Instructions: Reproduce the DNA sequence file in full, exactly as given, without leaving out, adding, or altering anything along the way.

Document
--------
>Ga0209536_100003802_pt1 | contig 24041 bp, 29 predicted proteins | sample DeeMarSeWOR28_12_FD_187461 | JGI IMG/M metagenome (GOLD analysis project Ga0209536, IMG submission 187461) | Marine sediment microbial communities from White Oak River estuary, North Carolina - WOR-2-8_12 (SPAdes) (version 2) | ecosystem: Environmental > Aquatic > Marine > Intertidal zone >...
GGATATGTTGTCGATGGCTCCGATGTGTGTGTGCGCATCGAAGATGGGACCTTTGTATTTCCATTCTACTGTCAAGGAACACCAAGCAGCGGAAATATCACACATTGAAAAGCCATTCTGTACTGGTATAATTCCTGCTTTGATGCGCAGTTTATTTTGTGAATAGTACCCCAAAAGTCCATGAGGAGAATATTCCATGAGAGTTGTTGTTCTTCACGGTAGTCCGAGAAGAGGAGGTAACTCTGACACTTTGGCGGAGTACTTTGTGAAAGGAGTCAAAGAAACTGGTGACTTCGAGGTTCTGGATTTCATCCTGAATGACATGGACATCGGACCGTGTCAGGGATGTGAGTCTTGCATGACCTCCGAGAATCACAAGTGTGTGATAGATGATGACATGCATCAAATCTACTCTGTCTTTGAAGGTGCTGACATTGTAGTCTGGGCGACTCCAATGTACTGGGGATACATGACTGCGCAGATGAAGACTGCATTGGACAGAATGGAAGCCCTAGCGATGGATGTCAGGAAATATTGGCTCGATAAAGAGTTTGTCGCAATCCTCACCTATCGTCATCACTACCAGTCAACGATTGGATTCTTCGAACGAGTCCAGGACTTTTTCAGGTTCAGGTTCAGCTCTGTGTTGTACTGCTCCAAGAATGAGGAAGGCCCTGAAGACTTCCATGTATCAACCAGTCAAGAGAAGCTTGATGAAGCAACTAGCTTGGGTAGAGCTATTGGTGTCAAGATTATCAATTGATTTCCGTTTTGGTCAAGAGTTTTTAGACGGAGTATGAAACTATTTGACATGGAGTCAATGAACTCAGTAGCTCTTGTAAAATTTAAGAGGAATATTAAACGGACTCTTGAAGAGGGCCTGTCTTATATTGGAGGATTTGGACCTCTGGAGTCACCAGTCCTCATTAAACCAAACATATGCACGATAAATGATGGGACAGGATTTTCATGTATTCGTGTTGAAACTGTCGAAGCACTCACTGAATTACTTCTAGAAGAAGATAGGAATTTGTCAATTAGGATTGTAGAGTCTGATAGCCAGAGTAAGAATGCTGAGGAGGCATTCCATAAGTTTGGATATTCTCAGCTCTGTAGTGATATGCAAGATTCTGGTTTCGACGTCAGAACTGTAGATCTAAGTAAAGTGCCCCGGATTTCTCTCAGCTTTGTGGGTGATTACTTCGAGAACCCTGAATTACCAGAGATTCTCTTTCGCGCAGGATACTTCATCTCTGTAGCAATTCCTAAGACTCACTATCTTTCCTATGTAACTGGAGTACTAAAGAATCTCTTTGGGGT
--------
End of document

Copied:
>Ga0209536_100003802_pt1 | contig 24041 bp, 29 predicted proteins | sample DeeMarSeWOR28_12_FD_187461 | JGI IMG/M metagenome (GOLD analysis project Ga0209536, IMG submission 187461) | Marine sediment microbial communities from White Oak River estuary, North Carolina - WOR-2-8_12 (SPAdes) (version 2) | ecosystem: Environmental > Aquatic > Marine > Intertidal zone >...
GGATATGTTGTCGATGGCTCCGATGTGTGTGTGCGCATCGAAGATGGGACCTTTGTATTTCCATTCTACTGTCAAGGAACACCAAGCAGCGGAAATATCACACATTGAAAAGCCATTCTGTACTGGTATAATTCCTGCTTTGATGCGCAGTTTATTTTGTGAATAGTACCCCAAAAGTCCATGAGGAGAATATTCCATGAGAGTTGTTGTTCTTCACGGTAGTCCGAGAAGAGGAGGTAACTCTGACACTTTGGCGGAGTACTTTGTGAAAGGAGTCAAAGAAACTGGTGACTTCGAGGTTCTGGATTTCATCCTGAATGACATGGACATCGGACCGTGTCAGGGATGTGAGTCTTGCATGACCTCCGAGAATCACAAGTGTGTGATAGATGATGACATGCATCAAATCTACTCTGTCTTTGAAGGTGCTGACATTGTAGTCTGGGCGACTCCAATGTACTGGGGATACATGACTGCGCAGATGAAGACTGCATTGGACAGAATGGAAGCCCTAGCGATGGATGTCAGGAAATATTGGCTCGATAAAGAGTTTGTCGCAATCCTCACCTATCGTCATCACTACCAGTCAACGATTGGATTCTTCGAACGAGTCCAGGACTTTTTCAGGTTCAGGTTCAGCTCTGTGTTGTACTGCTCCAAGAATGAGGAAGGCCCTGAAGACTTCCATGTATCAACCAGTCAAGAGAAGCTTGATGAAGCAACTAGCTTGGGTAGAGCTATTGGTGTCAAGATTATCAATTGATTTCCGTTTTGGTCAAGAGTTTTTAGACGGAGTATGAAACTATTTGACATGGAGTCAATGAACTCAGTAGCTCTTGTAAAATTTAAGAGGAATATTAAACGGACTCTTGAAGAGGGCCTGTCTTATATTGGAGGATTTGGACCTCTGGAGTCACCAGTCCTCATTAAACCAAACATATGCACGATAAATGATGGGACAGGATTTTCATGTATTCGTGTTGAAACTGTCGAAGCACTCACTGAATTACTTCTAGAAGAAGATAGGAATTTGTCAATTAGGATTGTAGAGTCTGATAGCCAGAGTAAGAATGCTGAGGAGGCATTCCATAAGTTTGGATATTCTCAGCTCTGTAGTGATATGCAAGATTCTGGTTTCGACGTCAGAACTGTAGATCTAAGTAAAGTGCCCCGGATTTCTCTCAGCTTTGTGGGTGATTACTTCGAGAACCCTGAATTACCAGAGATTCTCTTTCGCGCAGGATACTTCATCTCTGTAGCAATTCCTAAGACTCACTATCTTTCCTATGTAACTGGAGTACTAAAGAATCTCTTTGGGGT